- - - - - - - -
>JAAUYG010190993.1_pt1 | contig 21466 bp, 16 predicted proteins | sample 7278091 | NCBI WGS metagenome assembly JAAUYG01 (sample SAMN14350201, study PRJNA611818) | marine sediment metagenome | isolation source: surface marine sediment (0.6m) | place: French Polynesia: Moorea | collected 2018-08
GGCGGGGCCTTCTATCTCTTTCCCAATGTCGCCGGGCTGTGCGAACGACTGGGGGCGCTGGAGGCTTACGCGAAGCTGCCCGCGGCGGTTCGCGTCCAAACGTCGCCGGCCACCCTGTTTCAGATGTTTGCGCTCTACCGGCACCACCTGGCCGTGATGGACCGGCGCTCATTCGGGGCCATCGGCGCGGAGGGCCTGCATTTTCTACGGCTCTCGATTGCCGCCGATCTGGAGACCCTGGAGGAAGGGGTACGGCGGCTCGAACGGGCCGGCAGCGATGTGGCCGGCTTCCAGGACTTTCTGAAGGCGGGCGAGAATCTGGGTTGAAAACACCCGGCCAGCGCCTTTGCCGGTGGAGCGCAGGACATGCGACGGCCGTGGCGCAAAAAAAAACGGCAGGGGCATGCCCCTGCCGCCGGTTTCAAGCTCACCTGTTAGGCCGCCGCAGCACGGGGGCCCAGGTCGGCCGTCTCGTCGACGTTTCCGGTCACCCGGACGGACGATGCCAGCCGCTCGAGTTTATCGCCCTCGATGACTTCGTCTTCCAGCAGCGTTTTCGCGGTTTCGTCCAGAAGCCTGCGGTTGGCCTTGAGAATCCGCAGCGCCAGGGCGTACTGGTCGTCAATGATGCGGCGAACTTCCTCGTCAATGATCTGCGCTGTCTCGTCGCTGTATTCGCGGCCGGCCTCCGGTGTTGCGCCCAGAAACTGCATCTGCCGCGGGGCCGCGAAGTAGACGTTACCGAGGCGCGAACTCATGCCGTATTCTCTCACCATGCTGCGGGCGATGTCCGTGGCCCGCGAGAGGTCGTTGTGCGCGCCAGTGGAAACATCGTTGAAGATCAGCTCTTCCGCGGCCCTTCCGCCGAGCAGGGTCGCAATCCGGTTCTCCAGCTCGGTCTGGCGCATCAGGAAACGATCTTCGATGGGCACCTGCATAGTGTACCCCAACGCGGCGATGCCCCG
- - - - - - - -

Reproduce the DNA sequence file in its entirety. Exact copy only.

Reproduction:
>JAAUYG010190993.1_pt1 | contig 21466 bp, 16 predicted proteins | sample 7278091 | NCBI WGS metagenome assembly JAAUYG01 (sample SAMN14350201, study PRJNA611818) | marine sediment metagenome | isolation source: surface marine sediment (0.6m) | place: French Polynesia: Moorea | collected 2018-08
GGCGGGGCCTTCTATCTCTTTCCCAATGTCGCCGGGCTGTGCGAACGACTGGGGGCGCTGGAGGCTTACGCGAAGCTGCCCGCGGCGGTTCGCGTCCAAACGTCGCCGGCCACCCTGTTTCAGATGTTTGCGCTCTACCGGCACCACCTGGCCGTGATGGACCGGCGCTCATTCGGGGCCATCGGCGCGGAGGGCCTGCATTTTCTACGGCTCTCGATTGCCGCCGATCTGGAGACCCTGGAGGAAGGGGTACGGCGGCTCGAACGGGCCGGCAGCGATGTGGCCGGCTTCCAGGACTTTCTGAAGGCGGGCGAGAATCTGGGTTGAAAACACCCGGCCAGCGCCTTTGCCGGTGGAGCGCAGGACATGCGACGGCCGTGGCGCAAAAAAAAACGGCAGGGGCATGCCCCTGCCGCCGGTTTCAAGCTCACCTGTTAGGCCGCCGCAGCACGGGGGCCCAGGTCGGCCGTCTCGTCGACGTTTCCGGTCACCCGGACGGACGATGCCAGCCGCTCGAGTTTATCGCCCTCGATGACTTCGTCTTCCAGCAGCGTTTTCGCGGTTTCGTCCAGAAGCCTGCGGTTGGCCTTGAGAATCCGCAGCGCCAGGGCGTACTGGTCGTCAATGATGCGGCGAACTTCCTCGTCAATGATCTGCGCTGTCTCGTCGCTGTATTCGCGGCCGGCCTCCGGTGTTGCGCCCAGAAACTGCATCTGCCGCGGGGCCGCGAAGTAGACGTTACCGAGGCGCGAACTCATGCCGTATTCTCTCACCATGCTGCGGGCGATGTCCGTGGCCCGCGAGAGGTCGTTGTGCGCGCCAGTGGAAACATCGTTGAAGATCAGCTCTTCCGCGGCCCTTCCGCCGAGCAGGGTCGCAATCCGGTTCTCCAGCTCGGTCTGGCGCATCAGGAAACGATCTTCGATGGGCACCTGCATAGTGTACCCCAACGCGGCGATGCCCCG